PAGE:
Independent visitors technically require special permission from Iraq’s State Board of Antiquities and Heritage (SBAH) and an accompanying escort from the local antiquities department in nearby Nasiriyah.

Remote and deserted, apart from encampments of semi-nomadic Bedouin farmers and their animals, the undulating site emerges from the desert as an expansive but inconsequential-looking mound.

Beneath its heat-cracked surface, however, is said to lie a huge ziggurat, of much larger proportions and from an earlier date than nearby Ur - excavated from the mid-19th to early-20th centuries -  according to Dhi Qar Antiquities Inspectorate’s heritage manager, Ali Tahir al-Moussawi. 

'These places, in name and by definition, are ancient sites. One doesn't have to say it is forbidden'

- Judge Jaber Abdel-Jabir

Although unimpressive from a distance, Eridu’s magic is gradually revealed to its visitors by the archaeological fragments lying on its surface. Square slabs imprinted with cuneiform writing - the world’s first - nestle beneath plainer stones, while others, mostly cracked or broken, lie in the open, exposed to the elements.

Scattered across the site are pottery shards, some painted with maroon detail, along with what look like bent pottery nails, once used as wall decorations. 

“Most of what we see here is from temples. They cared a lot about temples and put a lot of work into these,” said Moussawi. “Archaeologists believe there were more than seven temples here; possibly as many as 15.”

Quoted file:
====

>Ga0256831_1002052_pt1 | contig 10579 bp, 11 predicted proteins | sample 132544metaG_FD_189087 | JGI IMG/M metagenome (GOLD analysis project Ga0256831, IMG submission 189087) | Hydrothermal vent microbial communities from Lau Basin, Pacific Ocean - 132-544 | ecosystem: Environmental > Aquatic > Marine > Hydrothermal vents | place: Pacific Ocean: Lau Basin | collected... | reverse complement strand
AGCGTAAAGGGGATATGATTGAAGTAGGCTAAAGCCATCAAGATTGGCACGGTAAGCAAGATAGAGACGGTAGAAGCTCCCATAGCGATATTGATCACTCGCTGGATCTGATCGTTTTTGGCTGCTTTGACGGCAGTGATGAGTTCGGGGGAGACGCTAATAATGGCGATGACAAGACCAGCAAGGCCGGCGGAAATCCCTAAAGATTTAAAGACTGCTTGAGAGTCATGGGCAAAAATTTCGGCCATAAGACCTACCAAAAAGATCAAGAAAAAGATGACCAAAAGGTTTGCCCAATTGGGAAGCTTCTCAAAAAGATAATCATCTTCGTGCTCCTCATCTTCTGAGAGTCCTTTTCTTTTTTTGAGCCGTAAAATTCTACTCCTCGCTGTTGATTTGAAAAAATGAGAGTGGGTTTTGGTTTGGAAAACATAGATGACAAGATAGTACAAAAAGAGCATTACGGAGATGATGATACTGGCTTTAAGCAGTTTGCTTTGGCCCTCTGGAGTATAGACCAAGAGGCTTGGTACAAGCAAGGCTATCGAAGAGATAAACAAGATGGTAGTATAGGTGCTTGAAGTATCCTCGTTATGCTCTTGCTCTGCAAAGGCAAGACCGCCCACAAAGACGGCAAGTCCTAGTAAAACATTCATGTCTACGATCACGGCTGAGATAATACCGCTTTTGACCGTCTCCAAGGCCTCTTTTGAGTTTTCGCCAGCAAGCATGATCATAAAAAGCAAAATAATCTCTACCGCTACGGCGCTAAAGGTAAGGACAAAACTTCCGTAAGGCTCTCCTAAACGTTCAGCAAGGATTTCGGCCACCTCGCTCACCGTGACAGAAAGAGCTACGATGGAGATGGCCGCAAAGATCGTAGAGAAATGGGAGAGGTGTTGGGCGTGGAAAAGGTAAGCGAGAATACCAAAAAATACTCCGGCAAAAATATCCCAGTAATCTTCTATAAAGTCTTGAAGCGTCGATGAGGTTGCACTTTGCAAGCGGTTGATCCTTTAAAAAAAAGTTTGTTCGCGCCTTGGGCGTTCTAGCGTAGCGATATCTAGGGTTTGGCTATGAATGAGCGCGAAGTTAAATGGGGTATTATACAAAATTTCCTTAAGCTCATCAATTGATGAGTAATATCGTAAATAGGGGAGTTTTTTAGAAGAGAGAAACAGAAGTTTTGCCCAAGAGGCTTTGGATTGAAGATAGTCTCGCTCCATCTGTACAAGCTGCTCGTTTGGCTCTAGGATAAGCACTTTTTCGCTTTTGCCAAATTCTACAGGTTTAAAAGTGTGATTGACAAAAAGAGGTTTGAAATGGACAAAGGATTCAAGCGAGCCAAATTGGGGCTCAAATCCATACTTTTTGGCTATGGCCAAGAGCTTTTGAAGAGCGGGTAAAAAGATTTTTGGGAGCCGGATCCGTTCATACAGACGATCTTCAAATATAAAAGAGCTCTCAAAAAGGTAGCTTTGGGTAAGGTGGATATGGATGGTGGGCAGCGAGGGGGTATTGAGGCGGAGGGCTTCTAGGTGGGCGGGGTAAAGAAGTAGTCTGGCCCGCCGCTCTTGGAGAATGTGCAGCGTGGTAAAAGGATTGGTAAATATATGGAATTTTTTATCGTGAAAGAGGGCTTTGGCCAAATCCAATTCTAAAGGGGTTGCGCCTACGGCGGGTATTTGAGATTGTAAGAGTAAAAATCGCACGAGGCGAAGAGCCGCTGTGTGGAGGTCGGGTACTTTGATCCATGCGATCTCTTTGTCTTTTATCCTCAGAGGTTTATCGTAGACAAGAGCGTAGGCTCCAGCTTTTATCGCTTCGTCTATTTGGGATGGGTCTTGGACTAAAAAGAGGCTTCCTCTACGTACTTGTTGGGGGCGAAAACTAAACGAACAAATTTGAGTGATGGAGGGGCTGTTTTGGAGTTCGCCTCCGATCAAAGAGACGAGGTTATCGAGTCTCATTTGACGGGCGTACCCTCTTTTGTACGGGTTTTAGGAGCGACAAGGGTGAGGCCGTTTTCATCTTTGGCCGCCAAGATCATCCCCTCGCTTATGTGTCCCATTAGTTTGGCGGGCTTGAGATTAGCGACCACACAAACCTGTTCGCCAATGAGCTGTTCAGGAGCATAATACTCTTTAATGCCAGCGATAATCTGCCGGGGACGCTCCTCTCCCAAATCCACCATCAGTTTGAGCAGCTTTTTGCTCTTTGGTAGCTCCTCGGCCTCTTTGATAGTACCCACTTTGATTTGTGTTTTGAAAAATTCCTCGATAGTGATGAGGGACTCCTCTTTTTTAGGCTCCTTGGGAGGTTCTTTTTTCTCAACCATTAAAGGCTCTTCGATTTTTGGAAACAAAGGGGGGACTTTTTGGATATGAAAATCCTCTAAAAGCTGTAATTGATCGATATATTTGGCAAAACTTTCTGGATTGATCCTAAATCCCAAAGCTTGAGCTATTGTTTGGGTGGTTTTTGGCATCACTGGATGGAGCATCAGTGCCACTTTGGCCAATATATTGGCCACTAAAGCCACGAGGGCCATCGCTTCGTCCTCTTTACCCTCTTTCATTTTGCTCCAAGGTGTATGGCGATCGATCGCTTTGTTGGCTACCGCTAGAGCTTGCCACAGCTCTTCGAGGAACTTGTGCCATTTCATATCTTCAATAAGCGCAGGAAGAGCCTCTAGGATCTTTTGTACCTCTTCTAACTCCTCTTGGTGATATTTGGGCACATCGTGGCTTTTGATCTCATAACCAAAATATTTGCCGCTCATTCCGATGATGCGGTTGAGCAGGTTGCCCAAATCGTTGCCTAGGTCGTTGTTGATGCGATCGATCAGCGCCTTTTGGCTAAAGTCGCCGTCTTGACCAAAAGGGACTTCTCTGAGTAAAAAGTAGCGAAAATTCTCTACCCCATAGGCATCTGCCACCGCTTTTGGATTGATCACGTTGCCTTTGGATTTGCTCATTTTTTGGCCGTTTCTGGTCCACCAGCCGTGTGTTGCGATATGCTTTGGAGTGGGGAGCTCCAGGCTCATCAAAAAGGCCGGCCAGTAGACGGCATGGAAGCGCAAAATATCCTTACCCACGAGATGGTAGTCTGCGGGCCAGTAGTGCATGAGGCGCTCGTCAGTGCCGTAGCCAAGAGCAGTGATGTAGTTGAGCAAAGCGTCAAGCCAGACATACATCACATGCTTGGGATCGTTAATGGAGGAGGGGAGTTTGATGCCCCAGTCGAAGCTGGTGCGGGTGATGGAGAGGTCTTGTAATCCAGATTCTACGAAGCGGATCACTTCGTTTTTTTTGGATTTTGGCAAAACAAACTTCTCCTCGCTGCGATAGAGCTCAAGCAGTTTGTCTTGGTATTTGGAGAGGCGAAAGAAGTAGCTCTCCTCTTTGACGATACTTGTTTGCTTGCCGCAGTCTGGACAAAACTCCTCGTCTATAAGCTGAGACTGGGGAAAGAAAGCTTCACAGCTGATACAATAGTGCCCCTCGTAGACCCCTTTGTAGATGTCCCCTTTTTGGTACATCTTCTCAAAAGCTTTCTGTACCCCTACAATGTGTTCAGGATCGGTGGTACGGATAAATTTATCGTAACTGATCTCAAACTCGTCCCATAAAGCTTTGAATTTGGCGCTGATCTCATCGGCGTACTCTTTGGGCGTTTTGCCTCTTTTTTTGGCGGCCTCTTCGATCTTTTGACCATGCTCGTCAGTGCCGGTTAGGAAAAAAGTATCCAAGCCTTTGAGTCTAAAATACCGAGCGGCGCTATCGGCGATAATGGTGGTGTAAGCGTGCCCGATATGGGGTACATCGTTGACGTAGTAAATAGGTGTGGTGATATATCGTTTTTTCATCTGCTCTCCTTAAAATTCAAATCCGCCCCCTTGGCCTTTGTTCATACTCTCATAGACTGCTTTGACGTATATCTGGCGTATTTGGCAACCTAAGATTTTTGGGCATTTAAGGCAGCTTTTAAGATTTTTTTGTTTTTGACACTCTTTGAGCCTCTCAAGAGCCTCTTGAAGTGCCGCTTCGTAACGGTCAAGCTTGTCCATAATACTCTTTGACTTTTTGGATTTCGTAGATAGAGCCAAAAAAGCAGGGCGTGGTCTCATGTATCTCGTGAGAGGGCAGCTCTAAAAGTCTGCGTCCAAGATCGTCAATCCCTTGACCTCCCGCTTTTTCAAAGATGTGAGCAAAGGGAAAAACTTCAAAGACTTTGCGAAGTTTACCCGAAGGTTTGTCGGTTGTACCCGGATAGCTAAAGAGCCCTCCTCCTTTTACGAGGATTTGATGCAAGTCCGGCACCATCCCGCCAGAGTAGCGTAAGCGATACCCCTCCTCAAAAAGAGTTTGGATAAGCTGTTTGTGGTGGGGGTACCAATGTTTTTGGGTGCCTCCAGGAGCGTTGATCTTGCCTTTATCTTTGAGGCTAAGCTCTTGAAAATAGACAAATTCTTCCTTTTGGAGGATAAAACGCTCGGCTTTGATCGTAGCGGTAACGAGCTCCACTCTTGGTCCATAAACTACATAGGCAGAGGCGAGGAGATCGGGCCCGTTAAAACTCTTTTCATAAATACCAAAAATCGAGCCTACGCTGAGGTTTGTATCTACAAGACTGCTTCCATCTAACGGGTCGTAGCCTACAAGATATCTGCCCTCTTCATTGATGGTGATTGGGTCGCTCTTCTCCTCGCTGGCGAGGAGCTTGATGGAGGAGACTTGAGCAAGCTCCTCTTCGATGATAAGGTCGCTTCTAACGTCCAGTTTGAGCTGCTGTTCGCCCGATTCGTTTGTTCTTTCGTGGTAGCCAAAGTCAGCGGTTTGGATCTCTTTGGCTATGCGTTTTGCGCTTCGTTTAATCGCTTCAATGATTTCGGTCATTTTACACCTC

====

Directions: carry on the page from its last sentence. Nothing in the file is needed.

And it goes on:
SBAH staff who picked up such fragments for Middle East Eye to photograph during a visit last year, either placed them back on the ground or buried them in shallow earth, to keep them out of immediate sight, as Moussawi said looters occasionally visited Eridu after heavy rains, hoping valuable pieces might have been naturally uncovered.

Photos claiming to show some of the pottery items found in the tourists’ luggage, published by Iraqi media shortly after their arrest, showed similar pieces to those visible at Eridu. 

Pottery items resembling nails, used as part of elegant wall decorations in ancient times, are scattered about at Eridu
Pottery items resembling nails, used as part of elegant wall decorations in ancient times, are scattered about at Eridu (MEE/Tom Westcott)

Although these are not believed to have any economic worth on the international antiquities markets, where unique Iraqi artefacts can command thousands of dollars, they do have historic value, with similar pieces displayed in Nasiriyah Museum.